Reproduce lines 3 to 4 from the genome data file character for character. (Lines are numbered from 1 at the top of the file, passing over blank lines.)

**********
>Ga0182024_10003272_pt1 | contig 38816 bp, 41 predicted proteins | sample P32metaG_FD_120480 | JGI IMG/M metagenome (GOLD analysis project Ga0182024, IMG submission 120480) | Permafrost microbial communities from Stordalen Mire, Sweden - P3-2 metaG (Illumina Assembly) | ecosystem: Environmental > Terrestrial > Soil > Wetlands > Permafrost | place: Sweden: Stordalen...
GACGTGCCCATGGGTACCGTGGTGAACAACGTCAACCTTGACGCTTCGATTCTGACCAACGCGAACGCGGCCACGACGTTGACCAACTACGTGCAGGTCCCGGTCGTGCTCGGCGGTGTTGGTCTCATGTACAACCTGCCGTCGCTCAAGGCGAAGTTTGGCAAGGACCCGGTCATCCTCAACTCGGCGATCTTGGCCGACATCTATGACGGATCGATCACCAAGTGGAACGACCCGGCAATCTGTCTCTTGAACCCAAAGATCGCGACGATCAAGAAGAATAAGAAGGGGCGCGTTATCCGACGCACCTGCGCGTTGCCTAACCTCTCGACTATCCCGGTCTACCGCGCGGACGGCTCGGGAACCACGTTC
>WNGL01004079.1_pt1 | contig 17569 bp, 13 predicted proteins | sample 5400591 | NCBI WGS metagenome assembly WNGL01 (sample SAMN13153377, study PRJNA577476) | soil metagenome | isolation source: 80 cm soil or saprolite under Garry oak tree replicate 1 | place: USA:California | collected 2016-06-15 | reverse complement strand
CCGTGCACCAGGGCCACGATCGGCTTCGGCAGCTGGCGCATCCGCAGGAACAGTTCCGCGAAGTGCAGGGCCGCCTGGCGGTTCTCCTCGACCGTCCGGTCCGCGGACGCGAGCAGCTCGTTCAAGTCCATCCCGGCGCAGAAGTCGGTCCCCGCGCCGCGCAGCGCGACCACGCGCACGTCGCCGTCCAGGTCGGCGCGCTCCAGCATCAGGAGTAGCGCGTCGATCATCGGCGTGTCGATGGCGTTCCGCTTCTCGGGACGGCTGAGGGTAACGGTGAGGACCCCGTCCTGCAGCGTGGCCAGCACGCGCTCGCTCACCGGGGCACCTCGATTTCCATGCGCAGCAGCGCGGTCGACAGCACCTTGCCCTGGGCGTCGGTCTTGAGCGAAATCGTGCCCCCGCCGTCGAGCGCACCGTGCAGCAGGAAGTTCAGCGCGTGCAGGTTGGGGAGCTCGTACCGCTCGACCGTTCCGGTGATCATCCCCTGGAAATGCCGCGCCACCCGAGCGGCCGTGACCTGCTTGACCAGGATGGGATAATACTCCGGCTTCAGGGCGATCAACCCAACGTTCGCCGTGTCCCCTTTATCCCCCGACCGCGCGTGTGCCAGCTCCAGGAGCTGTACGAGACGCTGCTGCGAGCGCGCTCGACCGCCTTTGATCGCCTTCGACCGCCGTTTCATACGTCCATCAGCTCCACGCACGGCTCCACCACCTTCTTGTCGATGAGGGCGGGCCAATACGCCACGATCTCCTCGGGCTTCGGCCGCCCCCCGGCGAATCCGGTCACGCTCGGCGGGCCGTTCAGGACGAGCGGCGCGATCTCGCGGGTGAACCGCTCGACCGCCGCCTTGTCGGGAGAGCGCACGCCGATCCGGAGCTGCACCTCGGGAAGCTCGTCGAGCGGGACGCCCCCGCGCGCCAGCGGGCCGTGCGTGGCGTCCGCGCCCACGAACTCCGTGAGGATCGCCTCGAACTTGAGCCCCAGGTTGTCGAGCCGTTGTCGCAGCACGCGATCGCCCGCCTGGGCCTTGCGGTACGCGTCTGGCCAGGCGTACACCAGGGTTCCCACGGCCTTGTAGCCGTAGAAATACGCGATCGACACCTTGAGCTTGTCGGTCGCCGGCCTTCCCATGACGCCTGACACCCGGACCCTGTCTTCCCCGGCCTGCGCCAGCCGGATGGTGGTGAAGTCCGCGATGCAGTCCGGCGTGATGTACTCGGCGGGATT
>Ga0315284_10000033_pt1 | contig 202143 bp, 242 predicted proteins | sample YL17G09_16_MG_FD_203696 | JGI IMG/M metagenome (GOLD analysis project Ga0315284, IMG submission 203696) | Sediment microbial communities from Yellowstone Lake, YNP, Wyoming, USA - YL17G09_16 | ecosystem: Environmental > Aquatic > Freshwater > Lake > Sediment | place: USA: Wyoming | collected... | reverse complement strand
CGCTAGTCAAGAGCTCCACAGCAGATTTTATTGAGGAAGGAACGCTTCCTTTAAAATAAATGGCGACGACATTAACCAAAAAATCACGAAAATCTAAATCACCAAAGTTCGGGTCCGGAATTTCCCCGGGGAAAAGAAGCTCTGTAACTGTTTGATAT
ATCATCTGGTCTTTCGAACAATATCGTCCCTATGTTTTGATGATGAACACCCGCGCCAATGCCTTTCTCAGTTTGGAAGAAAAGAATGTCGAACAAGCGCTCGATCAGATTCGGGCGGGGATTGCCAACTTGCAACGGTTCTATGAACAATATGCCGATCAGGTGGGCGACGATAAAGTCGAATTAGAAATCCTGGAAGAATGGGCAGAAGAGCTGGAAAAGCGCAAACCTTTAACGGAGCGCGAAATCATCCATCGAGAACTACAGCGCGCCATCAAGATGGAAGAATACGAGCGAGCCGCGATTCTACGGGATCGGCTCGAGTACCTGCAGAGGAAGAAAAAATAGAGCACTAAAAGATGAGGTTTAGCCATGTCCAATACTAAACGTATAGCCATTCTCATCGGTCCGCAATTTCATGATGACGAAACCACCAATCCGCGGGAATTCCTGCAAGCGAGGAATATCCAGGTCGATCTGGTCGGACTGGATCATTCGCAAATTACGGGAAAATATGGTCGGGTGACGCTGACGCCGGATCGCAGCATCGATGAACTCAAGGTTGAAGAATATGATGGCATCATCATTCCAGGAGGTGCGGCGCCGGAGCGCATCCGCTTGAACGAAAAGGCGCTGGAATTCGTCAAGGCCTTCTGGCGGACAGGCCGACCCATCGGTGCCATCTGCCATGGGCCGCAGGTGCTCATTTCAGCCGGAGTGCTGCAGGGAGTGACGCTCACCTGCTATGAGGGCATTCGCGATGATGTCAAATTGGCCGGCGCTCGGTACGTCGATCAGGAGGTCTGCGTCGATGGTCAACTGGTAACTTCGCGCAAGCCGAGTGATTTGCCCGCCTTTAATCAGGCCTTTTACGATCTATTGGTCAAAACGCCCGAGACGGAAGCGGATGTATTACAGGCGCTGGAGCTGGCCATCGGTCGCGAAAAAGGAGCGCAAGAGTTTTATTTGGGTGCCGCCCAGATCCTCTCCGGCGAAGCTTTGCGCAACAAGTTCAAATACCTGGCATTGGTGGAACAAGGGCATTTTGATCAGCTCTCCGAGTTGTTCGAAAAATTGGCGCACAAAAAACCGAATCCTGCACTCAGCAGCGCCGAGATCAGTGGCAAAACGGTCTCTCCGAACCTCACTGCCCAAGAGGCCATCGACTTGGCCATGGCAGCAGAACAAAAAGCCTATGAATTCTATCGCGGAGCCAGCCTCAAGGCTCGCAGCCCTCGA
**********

>WNGL01004079.1_pt1 | contig 17569 bp, 13 predicted proteins | sample 5400591 | NCBI WGS metagenome assembly WNGL01 (sample SAMN13153377, study PRJNA577476) | soil metagenome | isolation source: 80 cm soil or saprolite under Garry oak tree replicate 1 | place: USA:California | collected 2016-06-15 | reverse complement strand
CCGTGCACCAGGGCCACGATCGGCTTCGGCAGCTGGCGCATCCGCAGGAACAGTTCCGCGAAGTGCAGGGCCGCCTGGCGGTTCTCCTCGACCGTCCGGTCCGCGGACGCGAGCAGCTCGTTCAAGTCCATCCCGGCGCAGAAGTCGGTCCCCGCGCCGCGCAGCGCGACCACGCGCACGTCGCCGTCCAGGTCGGCGCGCTCCAGCATCAGGAGTAGCGCGTCGATCATCGGCGTGTCGATGGCGTTCCGCTTCTCGGGACGGCTGAGGGTAACGGTGAGGACCCCGTCCTGCAGCGTGGCCAGCACGCGCTCGCTCACCGGGGCACCTCGATTTCCATGCGCAGCAGCGCGGTCGACAGCACCTTGCCCTGGGCGTCGGTCTTGAGCGAAATCGTGCCCCCGCCGTCGAGCGCACCGTGCAGCAGGAAGTTCAGCGCGTGCAGGTTGGGGAGCTCGTACCGCTCGACCGTTCCGGTGATCATCCCCTGGAAATGCCGCGCCACCCGAGCGGCCGTGACCTGCTTGACCAGGATGGGATAATACTCCGGCTTCAGGGCGATCAACCCAACGTTCGCCGTGTCCCCTTTATCCCCCGACCGCGCGTGTGCCAGCTCCAGGAGCTGTACGAGACGCTGCTGCGAGCGCGCTCGACCGCCTTTGATCGCCTTCGACCGCCGTTTCATACGTCCATCAGCTCCACGCACGGCTCCACCACCTTCTTGTCGATGAGGGCGGGCCAATACGCCACGATCTCCTCGGGCTTCGGCCGCCCCCCGGCGAATCCGGTCACGCTCGGCGGGCCGTTCAGGACGAGCGGCGCGATCTCGCGGGTGAACCGCTCGACCGCCGCCTTGTCGGGAGAGCGCACGCCGATCCGGAGCTGCACCTCGGGAAGCTCGTCGAGCGGGACGCCCCCGCGCGCCAGCGGGCCGTGCGTGGCGTCCGCGCCCACGAACTCCGTGAGGATCGCCTCGAACTTGAGCCCCAGGTTGTCGAGCCGTTGTCGCAGCACGCGATCGCCCGCCTGGGCCTTGCGGTACGCGTCTGGCCAGGCGTACACCAGGGTTCCCACGGCCTTGTAGCCGTAGAAATACGCGATCGACACCTTGAGCTTGTCGGTCGCCGGCCTTCCCATGACGCCTGACACCCGGACCCTGTCTTCCCCGGCCTGCGCCAGCCGGATGGTGGTGAAGTCCGCGATGCAGTCCGGCGTGATGTACTCGGCGGGATT